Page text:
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Book Review of: Aspire

Discovering Your Purpose Through The Power of Words

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Review of Aspire, by Kevin Hall (Hardcover, 2010)

(You can print this review in landscape mode, if you want a hardcopy)

Reviewer: Mark Lamendola, author of over 6,000 articles.

This book provides an interesting way to look at how you treat others, how you view yourself, and how you set your priorities in life. The author uses eleven words, devoting a chapter to each. He uses etymology as the starting point. From the original meaning of each word, he extrapolates the value that meaning holds and provides a life lesson.

In some cases, this etymology approach is a bit of a stretch. Words change their meaning over time, and many people use words without knowing what they mean. The author covers these and other would be weaknesses, making the approach workable and relevant. He's not advocating that people sit down with a dictionary to find the meaning of life, but he is advocating reflection upon these eleven words.

Two of the words are very familiar: humility and integrity. We've all read ample pages and listened to ample messages on those two words. Even so, Hall manages to squeeze out something new (at least it was new to me). Other words aren't so familiar. These include Namaste (the e is accented) and Ollin.

I put the book down after the very first chapter. Not because I didn't want to read further, but because I just wanted to reflect on that chapter. Chapter One is titled "The Secret Word," so in this review I won't reveal it (or it wouldn't be a secret). But its meaning and application have to do with not making others small. I seldom intend to belittle others, but sometimes do so when I have the opposite intention. Some ideas in this chapter may help me with that.

Each chapter concludes with two items:

1. "My Journal Thoughts On...." which is apparently from Hall's own journal. He reflects on the meaning for him personally.

2. An exercise for the reader.

In Chapter Three, we meet Arthur, a Master of Words (as does Kevin, who describes his first meeting with this amazing man in this chapter). From there forward, each chapter includes material or insights from Arthur on that particular word.

Stephen R. Covey wrote the Foreword. Dr. Gerald Bell wrote the AfterWord. Bell's contribution is deeper than this, however, and you understand that when you read how he and Hall met. It was the craziest of coincidences. Or was it a coincidence? Read the book and decide.

 

 

About these reviews

You may be wondering why the reviews here are any different from the hundreds of "reviews" posted online. Notice the quotation marks?

I've been reviewing books for sites like Amazon for many years now, and it dismays me that Amazon found it necessary to post a minimum word count for reviews. It further dismays me that it's only 20 words. If that's all you have to say about a book, why bother?

And why waste everyone else's time with such drivel? As a reader of such reviews, I feel like I am being told that I do not matter. The flippancy of people who write these terse "reviews" is insulting to the authors also, I would suspect.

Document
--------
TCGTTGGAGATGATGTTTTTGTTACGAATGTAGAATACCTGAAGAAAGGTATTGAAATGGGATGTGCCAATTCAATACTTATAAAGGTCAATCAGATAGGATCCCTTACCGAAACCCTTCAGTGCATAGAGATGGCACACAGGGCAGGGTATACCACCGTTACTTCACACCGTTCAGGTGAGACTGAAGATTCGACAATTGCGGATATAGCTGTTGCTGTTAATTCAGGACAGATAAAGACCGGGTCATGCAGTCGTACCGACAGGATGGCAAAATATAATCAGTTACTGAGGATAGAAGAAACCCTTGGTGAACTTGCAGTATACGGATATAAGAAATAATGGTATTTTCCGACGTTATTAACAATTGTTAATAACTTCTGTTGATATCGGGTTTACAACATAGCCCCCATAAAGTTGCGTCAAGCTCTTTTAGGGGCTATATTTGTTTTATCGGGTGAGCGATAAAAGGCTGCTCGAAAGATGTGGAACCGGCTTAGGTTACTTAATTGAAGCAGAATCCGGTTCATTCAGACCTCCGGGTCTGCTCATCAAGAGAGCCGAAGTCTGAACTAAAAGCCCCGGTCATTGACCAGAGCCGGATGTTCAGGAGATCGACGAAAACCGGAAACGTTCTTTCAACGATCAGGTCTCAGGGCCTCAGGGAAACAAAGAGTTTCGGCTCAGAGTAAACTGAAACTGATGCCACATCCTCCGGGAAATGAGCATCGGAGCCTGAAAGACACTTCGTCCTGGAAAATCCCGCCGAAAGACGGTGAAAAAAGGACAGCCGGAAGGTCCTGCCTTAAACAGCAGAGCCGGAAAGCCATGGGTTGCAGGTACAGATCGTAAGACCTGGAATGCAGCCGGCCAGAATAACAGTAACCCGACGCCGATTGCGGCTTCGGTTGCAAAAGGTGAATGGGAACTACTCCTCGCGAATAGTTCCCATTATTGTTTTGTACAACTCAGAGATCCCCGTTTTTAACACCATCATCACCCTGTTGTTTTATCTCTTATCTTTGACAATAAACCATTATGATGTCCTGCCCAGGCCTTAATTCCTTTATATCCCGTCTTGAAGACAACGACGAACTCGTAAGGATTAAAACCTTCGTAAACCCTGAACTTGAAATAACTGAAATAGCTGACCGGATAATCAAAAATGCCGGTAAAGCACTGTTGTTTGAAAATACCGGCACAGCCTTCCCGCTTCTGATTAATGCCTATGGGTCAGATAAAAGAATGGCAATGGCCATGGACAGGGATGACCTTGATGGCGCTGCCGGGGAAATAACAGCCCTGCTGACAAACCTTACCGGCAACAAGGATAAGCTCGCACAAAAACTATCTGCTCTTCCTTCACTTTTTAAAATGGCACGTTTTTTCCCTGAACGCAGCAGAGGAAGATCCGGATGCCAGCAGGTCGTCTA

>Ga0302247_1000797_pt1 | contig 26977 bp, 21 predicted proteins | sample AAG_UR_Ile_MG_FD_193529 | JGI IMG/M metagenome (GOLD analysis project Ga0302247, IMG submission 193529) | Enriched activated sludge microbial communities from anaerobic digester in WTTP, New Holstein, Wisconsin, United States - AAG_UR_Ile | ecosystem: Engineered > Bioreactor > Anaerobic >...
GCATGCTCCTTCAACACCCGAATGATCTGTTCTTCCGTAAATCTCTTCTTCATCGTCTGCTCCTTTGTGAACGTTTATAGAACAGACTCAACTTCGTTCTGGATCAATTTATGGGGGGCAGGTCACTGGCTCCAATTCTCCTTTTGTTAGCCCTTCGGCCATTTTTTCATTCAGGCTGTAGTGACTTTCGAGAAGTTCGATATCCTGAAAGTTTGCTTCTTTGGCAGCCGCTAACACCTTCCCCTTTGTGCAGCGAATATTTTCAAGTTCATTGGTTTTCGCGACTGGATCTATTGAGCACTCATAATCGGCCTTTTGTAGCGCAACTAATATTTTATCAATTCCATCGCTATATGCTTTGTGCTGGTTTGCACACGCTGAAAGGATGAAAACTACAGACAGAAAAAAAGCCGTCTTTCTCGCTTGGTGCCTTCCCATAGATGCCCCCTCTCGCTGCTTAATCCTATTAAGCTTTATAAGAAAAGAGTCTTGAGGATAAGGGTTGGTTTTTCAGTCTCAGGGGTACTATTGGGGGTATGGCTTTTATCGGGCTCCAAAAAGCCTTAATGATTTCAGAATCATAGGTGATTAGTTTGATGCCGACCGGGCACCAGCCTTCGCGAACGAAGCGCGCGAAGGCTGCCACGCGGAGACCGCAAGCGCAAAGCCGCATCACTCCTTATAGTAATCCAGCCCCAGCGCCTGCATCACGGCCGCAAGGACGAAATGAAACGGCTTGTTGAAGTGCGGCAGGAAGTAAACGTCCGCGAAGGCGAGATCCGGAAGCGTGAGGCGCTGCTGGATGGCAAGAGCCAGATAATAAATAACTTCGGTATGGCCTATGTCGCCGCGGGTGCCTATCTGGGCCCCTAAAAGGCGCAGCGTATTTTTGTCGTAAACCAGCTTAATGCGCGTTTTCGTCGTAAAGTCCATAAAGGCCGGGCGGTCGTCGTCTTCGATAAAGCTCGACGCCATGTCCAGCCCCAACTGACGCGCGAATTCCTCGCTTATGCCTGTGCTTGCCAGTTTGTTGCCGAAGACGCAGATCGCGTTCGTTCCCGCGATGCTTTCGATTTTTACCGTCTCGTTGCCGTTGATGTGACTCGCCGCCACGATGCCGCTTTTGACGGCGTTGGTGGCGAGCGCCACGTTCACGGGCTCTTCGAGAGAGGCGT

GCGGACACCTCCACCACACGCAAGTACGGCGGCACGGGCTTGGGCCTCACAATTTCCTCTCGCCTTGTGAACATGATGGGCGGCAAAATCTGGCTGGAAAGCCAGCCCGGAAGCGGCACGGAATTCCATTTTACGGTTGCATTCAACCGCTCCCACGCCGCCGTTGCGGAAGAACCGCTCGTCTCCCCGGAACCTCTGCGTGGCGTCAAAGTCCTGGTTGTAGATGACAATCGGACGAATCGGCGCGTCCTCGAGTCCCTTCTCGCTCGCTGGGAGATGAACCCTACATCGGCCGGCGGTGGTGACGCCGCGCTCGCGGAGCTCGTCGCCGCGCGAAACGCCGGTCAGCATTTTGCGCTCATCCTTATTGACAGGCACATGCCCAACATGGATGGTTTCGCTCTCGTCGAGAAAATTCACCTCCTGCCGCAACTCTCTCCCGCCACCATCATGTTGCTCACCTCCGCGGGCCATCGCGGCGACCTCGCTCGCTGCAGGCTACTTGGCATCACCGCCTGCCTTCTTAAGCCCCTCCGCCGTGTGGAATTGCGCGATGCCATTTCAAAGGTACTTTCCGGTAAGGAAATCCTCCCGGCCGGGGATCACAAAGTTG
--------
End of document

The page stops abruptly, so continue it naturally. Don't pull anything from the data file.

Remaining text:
This sound bite blathering taking the place of any actual communication is increasingly a problem in our mindless, blog-posting Webosphere. Sadly, Google rewards such pointlessness as "content" so we just get more if this inanity.

The reviews I do will, contrary to emerging trends, actually tell you about the book. I always got an "A" on a book review I did as a kid (that's how I remember it anyhow, and it's my story so I'm sticking to it). A book review contains certain elements and has a logical structure. It informs the reader about the book.

A book review may also tell the reader whether the reviewer liked it, but revealing a reviewer's personal taste is not necessary for an informative book review.

About your reviewer

  • Books are a passion of mine. I read dozens of them each year, plus I listen to audio books.
  • Most of my "reading diet" consists of nonfiction. I think life is too short to use your limited reading time on material that has little or not substance. That leads into my next point...
  • In 1990, I stopped watching television. I have not missed it. At all.
  • I was first published as a preteen. I wrote an essay, and my teacher submitted it to the local paper.
  • For six years, I worked as an editor for a trade publication. I left that job in 2002, and still do freelance editing and authoring for that publication (and for other publications).
  • No book has emerged from my mind onto the best-seller list. So maybe I'm presumptuous in judging the work of others. Then again, I do more describing than judging in my reviews. And I have so many articles now published that I stopped counting them at 6,000. When did I stop? Probably another 6,000 articles ago! (It's been a while).
  • I have an engineering degree undergrad and an MBA. That helps explain my methodical approach toward reviews.
  • You probably don't know anybody who has made a perfect or near perfect score on a test of Standard Written English. I have. So, a credential for whatever it's worth.

About reading style

No, I do not "speed read" through these. That said, I do read at a fast rate. But, in contrast to speed reading, I read everything when I read a book for review.

Speed reading is a specialized type of reading that requires skipping text as you go. Using this technique, I've been able to consistently "max out" a speed reading machine at 2080 words per minute with 80% comprehension. This method is great if you are out to show how fast you can read. But I didn't use it in graduate school and I don't use it now. I think it takes the joy out of reading, and that pleasure is a big part of why I read to begin with.

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